Since the field expanded to 64 teams in 1985, Tennessee has made the NCAA Tournament 16 times. Fifteen of those have come in the last 25 seasons, including 11 of the last 17. We’re getting used to this.
What we’re not accustomed to yet is advancing beyond the Sweet 16. The program’s only appearance in the Elite Eight is now 12 years old, ending a bucket shy of the Final Four in 2010. Tennessee’s six trips to the Sweet 16 since tournament expansion have come one of two ways: earn a top five seed, or get some help in the bracket. Two of Tennessee’s very best teams got there in 2008 and 2019. A pair of Vol squads won the 4/5 game in round two in 2000 and 2007. And two others found a 14 seed waiting in round two in 2010 and 2014.
Maybe you’ll find this helpful for visualizing our tournament history:
|2||06 08 19||06 08 19||08 19|
|4||99 00||99 00||00|
It’s easy to get ahead of ourselves when Tennessee is playing so well. In fact, I’m not sure any Tennessee team has played this well leading up to the tournament, so yeah, maybe we don’t know how to handle it at all. Jerry Green’s best teams in 1999 and 2000 won incredibly meaningful games down the stretch in the regular season, but both lost on Friday in the SEC Tournament. The same fate befell Bruce Pearl’s first two teams in 2006 and 2007.
And even those very best teams in 2008 and 2019 ran into a combination of fatigue and the schedule catching up to them. The 2008 squad was 25-2 when it went to number one, but finished 4-2 down the stretch. The 2019 squad was 23-1 before losing at Rupp, finishing 4-3 in the regular season before riding a steep roller coaster in the SEC Tournament. The 2010 team that advanced the farthest won five in a row, then lost to Kentucky by 29 in the SEC semifinals. And Cuonzo Martin’s team won five in a row in their closing run by an average of 23 points, but only one of them finished in the KenPom Top 100.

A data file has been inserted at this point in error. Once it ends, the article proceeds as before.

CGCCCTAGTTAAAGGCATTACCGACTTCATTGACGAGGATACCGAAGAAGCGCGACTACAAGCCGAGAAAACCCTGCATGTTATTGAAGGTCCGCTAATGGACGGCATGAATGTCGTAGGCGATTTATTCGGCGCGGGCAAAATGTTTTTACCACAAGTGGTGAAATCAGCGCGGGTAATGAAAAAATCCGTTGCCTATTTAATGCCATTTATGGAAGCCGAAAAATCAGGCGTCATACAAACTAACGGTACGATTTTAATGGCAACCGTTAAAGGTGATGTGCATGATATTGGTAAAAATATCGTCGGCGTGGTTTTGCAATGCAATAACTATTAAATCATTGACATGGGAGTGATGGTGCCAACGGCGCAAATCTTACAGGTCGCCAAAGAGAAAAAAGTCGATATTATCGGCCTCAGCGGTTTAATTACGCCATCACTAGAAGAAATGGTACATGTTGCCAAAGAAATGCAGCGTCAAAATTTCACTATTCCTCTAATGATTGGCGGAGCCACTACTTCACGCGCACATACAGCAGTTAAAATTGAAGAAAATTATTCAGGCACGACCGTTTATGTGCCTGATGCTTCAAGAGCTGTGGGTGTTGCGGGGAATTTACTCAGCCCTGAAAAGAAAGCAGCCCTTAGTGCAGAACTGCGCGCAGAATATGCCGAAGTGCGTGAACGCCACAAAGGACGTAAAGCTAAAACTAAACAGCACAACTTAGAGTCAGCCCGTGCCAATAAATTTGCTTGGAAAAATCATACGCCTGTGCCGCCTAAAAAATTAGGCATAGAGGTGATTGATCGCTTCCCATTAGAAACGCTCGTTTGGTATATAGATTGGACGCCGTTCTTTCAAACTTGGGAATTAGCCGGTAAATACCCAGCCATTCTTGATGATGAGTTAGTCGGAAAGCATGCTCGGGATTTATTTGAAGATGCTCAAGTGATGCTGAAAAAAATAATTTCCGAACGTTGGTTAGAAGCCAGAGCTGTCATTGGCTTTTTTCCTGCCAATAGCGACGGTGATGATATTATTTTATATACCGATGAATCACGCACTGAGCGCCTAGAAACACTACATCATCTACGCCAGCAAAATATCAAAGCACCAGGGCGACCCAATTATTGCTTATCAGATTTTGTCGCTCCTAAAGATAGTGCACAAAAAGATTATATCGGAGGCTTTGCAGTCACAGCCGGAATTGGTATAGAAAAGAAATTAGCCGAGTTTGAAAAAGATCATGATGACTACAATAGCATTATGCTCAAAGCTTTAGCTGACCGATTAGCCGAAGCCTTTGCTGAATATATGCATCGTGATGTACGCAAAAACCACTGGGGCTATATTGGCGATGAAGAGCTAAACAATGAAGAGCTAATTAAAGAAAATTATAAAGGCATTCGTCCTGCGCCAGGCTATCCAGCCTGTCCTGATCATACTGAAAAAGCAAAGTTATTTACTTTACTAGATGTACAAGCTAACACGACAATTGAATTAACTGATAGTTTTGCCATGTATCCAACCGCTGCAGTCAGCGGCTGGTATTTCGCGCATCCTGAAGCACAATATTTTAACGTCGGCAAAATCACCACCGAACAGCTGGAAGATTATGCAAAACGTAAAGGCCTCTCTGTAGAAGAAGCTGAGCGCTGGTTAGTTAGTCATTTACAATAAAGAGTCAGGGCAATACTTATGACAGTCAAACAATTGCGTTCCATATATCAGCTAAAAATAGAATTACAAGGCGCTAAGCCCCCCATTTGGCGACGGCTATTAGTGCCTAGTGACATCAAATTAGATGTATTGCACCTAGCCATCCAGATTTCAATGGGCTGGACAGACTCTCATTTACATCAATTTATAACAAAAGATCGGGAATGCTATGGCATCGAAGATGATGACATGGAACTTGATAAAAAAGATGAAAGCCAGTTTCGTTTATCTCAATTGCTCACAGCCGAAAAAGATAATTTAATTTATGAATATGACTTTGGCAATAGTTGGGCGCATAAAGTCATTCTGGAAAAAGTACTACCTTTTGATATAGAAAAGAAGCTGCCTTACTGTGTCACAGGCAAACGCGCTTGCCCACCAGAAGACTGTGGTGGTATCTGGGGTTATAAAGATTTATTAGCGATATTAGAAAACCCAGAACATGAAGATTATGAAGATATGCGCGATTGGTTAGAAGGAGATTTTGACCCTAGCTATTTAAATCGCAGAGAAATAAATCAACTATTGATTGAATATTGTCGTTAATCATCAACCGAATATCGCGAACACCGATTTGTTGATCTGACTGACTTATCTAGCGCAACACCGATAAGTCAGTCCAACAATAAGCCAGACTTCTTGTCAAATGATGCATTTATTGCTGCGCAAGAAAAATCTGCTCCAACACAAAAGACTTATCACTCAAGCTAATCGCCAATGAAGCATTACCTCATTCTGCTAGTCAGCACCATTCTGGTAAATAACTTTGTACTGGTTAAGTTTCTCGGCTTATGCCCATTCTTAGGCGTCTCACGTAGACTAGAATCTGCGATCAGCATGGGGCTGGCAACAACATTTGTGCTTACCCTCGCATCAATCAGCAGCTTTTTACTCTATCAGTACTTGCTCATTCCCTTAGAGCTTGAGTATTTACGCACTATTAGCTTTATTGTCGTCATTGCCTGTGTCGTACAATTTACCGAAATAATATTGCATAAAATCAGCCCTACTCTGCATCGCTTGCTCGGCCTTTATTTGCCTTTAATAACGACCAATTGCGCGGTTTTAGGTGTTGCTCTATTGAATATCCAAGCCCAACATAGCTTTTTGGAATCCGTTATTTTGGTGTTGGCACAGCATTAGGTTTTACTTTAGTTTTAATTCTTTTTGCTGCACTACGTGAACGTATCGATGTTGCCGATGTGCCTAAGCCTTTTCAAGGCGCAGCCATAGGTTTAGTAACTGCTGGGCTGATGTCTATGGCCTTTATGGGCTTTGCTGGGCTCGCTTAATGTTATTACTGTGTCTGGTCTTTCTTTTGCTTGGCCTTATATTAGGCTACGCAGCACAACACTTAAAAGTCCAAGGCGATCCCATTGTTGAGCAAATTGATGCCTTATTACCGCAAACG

This Tennessee team was 11-5 (2-3) on January 15, and lost at Kentucky by 28. Since then they are 15-2, with a one-point loss at #6 seed Texas, and a loss at #4 seed Arkansas. In that stretch they’ve beaten #6 seed LSU, #2 seed Kentucky, #2 seed Auburn, #4 seed Arkansas, and #2 seed Kentucky on a neutral floor. Without question, they are playing their best basketball.
But before we worry about Arizona or the Final Four, consider how quickly history would be in front of this team.
Since tournament expansion, here are the highest-seeded teams Tennessee has beaten in the NCAA Tournament:
- #2 Ohio State (2010 Sweet 16)
- #4 Virginia (2007 Second Round)
- #5 UConn (2000 Second Round)
If the Vols beat Colorado State in the second round, it’ll go next on the list, tied with #6 UMass in the first round in 2014. If the Vols beat Villanova in the Sweet 16, it’ll tie 2010 Ohio State for the best team we’ve beaten in the tournament and the farthest we’ve advanced, ever.
Beyond seed or path, this Tennessee team has as good of a chance to advance as any I can remember. The tournament is also a dangerous, single-elimination affair. In 2019, Colgate hit 15-of-29 from the arc against us, and made life a lot less comfortable than we had in mind going into a 2-vs-15 game.
It’s a privilege to consider the ceiling with a team like the one we have now. But the incredibly meaningful outcomes along the way in the bracket, especially relevant to our tournament history, give us reason to celebrate every single win in this thing.
I hope there are many of them. Almost all of them can be special.